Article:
A Manhattan grand jury has indicted ex-New York Giant Plaxico Burress on weapons charges.
Manhattan District Attorney Robert Morgenthau today announced that Burress will face trial on two counts of criminal possession of a weapon in the second degree and one count of reckless endangerment after he accidentally shoot himself with an pistol last year. The grand jury did not indict his former teammate, Giants linebacker Antonio Pierce.
"The case required a more protracted investigation than does a typical weapons possessions case, given the number of witnesses and the need to investigate events both before and after the shooting,” the Manhattan district attorney, Robert M. Morgenthau, said in a statement. “The case was treated like any similar case against any other defendant. Ultimately, the grand jury did what it thought was fair.”
Burress shot himself in the thigh during the Nov. 29 incident inside a Manhattan nightclub. Burress has pleaded not guilty and is free on $100,000 bail.
Burress caught the game-winning touchdown for the New York Giants in the 2008 Super Bowl. He is a free agent after the team released him on April 3.
He's likely to remain a free agent for a good long while as a result of the grand jury's decision. The NFL hasn't suspended Burress yet, but even if his trial doesn't begin until 2010 there's little chance he'll see a football field.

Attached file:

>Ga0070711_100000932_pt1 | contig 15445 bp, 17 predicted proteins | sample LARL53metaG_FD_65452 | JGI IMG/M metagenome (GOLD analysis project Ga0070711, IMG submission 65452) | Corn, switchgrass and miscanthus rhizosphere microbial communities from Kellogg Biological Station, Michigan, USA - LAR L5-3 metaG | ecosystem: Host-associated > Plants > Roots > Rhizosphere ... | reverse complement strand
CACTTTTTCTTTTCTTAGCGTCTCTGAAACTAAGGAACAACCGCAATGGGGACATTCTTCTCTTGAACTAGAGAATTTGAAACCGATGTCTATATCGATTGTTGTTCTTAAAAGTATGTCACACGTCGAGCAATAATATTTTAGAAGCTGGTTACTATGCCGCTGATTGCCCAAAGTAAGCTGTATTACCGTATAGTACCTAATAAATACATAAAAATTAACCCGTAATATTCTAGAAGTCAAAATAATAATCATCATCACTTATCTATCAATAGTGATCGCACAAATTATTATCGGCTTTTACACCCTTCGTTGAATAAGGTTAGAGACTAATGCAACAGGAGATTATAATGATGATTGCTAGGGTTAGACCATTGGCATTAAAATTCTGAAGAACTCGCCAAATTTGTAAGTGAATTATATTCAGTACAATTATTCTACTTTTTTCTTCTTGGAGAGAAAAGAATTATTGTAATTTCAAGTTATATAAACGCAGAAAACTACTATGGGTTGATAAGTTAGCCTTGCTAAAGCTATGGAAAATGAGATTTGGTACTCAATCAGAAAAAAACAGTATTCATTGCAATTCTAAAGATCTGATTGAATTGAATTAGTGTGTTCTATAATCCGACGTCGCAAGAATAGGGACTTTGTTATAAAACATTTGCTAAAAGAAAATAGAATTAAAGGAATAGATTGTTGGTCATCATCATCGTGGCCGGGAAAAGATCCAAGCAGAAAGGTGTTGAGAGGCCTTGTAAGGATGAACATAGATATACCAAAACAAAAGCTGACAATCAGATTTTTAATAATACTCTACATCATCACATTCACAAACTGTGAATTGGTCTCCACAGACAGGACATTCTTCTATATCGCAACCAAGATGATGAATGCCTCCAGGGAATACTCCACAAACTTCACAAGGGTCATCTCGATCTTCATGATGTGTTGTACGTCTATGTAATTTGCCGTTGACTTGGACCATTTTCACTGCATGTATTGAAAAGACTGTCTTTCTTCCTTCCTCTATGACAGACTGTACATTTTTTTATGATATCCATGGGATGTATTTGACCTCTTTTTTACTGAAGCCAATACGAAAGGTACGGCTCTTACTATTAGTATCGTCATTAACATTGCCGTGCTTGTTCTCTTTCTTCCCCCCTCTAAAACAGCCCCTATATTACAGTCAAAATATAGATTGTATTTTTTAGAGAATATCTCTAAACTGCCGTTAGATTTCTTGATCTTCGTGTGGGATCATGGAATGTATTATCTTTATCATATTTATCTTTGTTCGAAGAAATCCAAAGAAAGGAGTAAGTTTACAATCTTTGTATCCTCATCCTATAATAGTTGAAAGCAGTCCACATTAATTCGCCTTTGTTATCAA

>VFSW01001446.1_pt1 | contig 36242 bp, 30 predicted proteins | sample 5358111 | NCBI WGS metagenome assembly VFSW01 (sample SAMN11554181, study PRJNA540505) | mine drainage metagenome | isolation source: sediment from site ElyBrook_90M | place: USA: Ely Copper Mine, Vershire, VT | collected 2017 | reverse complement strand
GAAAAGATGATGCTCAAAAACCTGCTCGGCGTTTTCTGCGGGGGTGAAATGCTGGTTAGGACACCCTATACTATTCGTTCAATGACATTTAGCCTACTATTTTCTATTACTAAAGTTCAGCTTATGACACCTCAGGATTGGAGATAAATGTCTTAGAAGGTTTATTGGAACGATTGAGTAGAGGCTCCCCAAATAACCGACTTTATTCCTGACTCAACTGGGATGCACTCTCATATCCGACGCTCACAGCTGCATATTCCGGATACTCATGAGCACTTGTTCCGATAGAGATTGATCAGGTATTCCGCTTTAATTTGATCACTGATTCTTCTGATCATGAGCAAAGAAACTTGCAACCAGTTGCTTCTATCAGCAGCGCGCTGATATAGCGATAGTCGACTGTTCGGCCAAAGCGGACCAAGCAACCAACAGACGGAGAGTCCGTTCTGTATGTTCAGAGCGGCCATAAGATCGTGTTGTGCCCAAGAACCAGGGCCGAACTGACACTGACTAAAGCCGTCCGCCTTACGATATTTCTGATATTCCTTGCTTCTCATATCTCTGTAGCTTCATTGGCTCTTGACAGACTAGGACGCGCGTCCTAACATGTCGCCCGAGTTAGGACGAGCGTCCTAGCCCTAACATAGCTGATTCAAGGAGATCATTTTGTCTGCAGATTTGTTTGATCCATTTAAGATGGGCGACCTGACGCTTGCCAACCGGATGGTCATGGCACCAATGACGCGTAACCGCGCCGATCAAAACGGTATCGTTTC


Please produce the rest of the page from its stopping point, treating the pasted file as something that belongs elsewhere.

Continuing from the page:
NFL Commissioner Roger Goodell has disciplined players in the past, most notably Michael Vick, before the completion of legal proceedings. It is unlikely that the image conscious league (or any of its teams) would be willing to allow a player to play while awaiting trial on charges that carry combined mandatory minimum sentences of eight years.
The spectre of those sentences may finally loosen Burress from his reluctance to accept a plea bargain involving any jail time. He has never denied possessing the weapon publicly, and presumably didn't in front of the grand jury either. That satisfies most of what the prosecution needs to set forth to make their case. Juries are unpredictable, of course, but if your hope is to one day resume a NFL career, that's not a risk worth taking.
Pierce, who was accused of hiding the weapon after the shooting, got the leniency that Burress sought by asking the grand jury to weigh his intentions more heavily than his actions. That's good news for the Giants, who need their starting middle linebacker, although it's too soon to say whether or not Goodell will rule that Pierce's actions still constituted a violation of the league's Personal Conduct Policy. A one or two game suspension is far better than what his former teammate is looking at, however, so it's still cause for celebration.